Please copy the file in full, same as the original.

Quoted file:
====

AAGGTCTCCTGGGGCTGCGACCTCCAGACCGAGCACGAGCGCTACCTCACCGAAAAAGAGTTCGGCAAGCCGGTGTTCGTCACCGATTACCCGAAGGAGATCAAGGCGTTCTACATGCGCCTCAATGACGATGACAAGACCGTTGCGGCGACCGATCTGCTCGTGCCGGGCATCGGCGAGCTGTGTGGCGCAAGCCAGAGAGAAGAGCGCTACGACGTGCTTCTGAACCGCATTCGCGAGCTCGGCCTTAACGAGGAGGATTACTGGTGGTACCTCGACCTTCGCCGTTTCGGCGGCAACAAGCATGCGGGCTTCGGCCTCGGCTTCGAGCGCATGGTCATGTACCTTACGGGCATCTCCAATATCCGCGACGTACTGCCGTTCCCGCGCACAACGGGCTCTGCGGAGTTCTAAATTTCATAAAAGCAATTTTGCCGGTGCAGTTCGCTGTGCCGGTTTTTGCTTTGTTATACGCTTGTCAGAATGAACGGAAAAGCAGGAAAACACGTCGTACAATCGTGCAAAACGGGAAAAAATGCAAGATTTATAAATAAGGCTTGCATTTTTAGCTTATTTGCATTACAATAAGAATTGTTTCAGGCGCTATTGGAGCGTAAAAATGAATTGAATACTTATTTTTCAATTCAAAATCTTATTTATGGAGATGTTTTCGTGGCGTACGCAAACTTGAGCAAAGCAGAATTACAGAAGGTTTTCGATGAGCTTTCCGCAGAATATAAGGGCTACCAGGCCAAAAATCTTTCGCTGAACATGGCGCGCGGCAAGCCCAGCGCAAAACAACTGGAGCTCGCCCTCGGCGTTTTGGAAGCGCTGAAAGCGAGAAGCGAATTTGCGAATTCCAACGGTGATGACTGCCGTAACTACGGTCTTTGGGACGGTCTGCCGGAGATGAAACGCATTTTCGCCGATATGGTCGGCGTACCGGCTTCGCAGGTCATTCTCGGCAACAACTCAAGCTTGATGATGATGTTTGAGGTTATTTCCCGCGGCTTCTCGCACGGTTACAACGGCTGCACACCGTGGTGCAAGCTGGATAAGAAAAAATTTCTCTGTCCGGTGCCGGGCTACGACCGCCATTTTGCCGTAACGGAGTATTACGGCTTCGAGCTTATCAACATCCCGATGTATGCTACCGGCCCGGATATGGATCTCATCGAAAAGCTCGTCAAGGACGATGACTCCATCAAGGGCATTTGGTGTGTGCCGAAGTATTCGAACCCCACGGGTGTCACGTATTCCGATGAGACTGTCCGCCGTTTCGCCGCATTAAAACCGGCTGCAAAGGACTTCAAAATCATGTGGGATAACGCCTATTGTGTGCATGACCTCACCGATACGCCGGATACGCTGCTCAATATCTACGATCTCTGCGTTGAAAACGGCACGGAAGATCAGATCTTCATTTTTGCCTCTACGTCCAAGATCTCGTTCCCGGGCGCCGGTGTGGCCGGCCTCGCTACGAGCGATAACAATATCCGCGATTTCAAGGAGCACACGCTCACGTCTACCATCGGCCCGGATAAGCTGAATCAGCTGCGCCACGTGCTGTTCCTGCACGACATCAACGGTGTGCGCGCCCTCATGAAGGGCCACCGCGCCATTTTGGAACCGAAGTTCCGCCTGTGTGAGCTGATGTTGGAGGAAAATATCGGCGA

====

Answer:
AAGGTCTCCTGGGGCTGCGACCTCCAGACCGAGCACGAGCGCTACCTCACCGAAAAAGAGTTCGGCAAGCCGGTGTTCGTCACCGATTACCCGAAGGAGATCAAGGCGTTCTACATGCGCCTCAATGACGATGACAAGACCGTTGCGGCGACCGATCTGCTCGTGCCGGGCATCGGCGAGCTGTGTGGCGCAAGCCAGAGAGAAGAGCGCTACGACGTGCTTCTGAACCGCATTCGCGAGCTCGGCCTTAACGAGGAGGATTACTGGTGGTACCTCGACCTTCGCCGTTTCGGCGGCAACAAGCATGCGGGCTTCGGCCTCGGCTTCGAGCGCATGGTCATGTACCTTACGGGCATCTCCAATATCCGCGACGTACTGCCGTTCCCGCGCACAACGGGCTCTGCGGAGTTCTAAATTTCATAAAAGCAATTTTGCCGGTGCAGTTCGCTGTGCCGGTTTTTGCTTTGTTATACGCTTGTCAGAATGAACGGAAAAGCAGGAAAACACGTCGTACAATCGTGCAAAACGGGAAAAAATGCAAGATTTATAAATAAGGCTTGCATTTTTAGCTTATTTGCATTACAATAAGAATTGTTTCAGGCGCTATTGGAGCGTAAAAATGAATTGAATACTTATTTTTCAATTCAAAATCTTATTTATGGAGATGTTTTCGTGGCGTACGCAAACTTGAGCAAAGCAGAATTACAGAAGGTTTTCGATGAGCTTTCCGCAGAATATAAGGGCTACCAGGCCAAAAATCTTTCGCTGAACATGGCGCGCGGCAAGCCCAGCGCAAAACAACTGGAGCTCGCCCTCGGCGTTTTGGAAGCGCTGAAAGCGAGAAGCGAATTTGCGAATTCCAACGGTGATGACTGCCGTAACTACGGTCTTTGGGACGGTCTGCCGGAGATGAAACGCATTTTCGCCGATATGGTCGGCGTACCGGCTTCGCAGGTCATTCTCGGCAACAACTCAAGCTTGATGATGATGTTTGAGGTTATTTCCCGCGGCTTCTCGCACGGTTACAACGGCTGCACACCGTGGTGCAAGCTGGATAAGAAAAAATTTCTCTGTCCGGTGCCGGGCTACGACCGCCATTTTGCCGTAACGGAGTATTACGGCTTCGAGCTTATCAACATCCCGATGTATGCTACCGGCCCGGATATGGATCTCATCGAAAAGCTCGTCAAGGACGATGACTCCATCAAGGGCATTTGGTGTGTGCCGAAGTATTCGAACCCCACGGGTGTCACGTATTCCGATGAGACTGTCCGCCGTTTCGCCGCATTAAAACCGGCTGCAAAGGACTTCAAAATCATGTGGGATAACGCCTATTGTGTGCATGACCTCACCGATACGCCGGATACGCTGCTCAATATCTACGATCTCTGCGTTGAAAACGGCACGGAAGATCAGATCTTCATTTTTGCCTCTACGTCCAAGATCTCGTTCCCGGGCGCCGGTGTGGCCGGCCTCGCTACGAGCGATAACAATATCCGCGATTTCAAGGAGCACACGCTCACGTCTACCATCGGCCCGGATAAGCTGAATCAGCTGCGCCACGTGCTGTTCCTGCACGACATCAACGGTGTGCGCGCCCTCATGAAGGGCCACCGCGCCATTTTGGAACCGAAGTTCCGCCTGTGTGAGCTGATGTTGGAGGAAAATATCGGCGA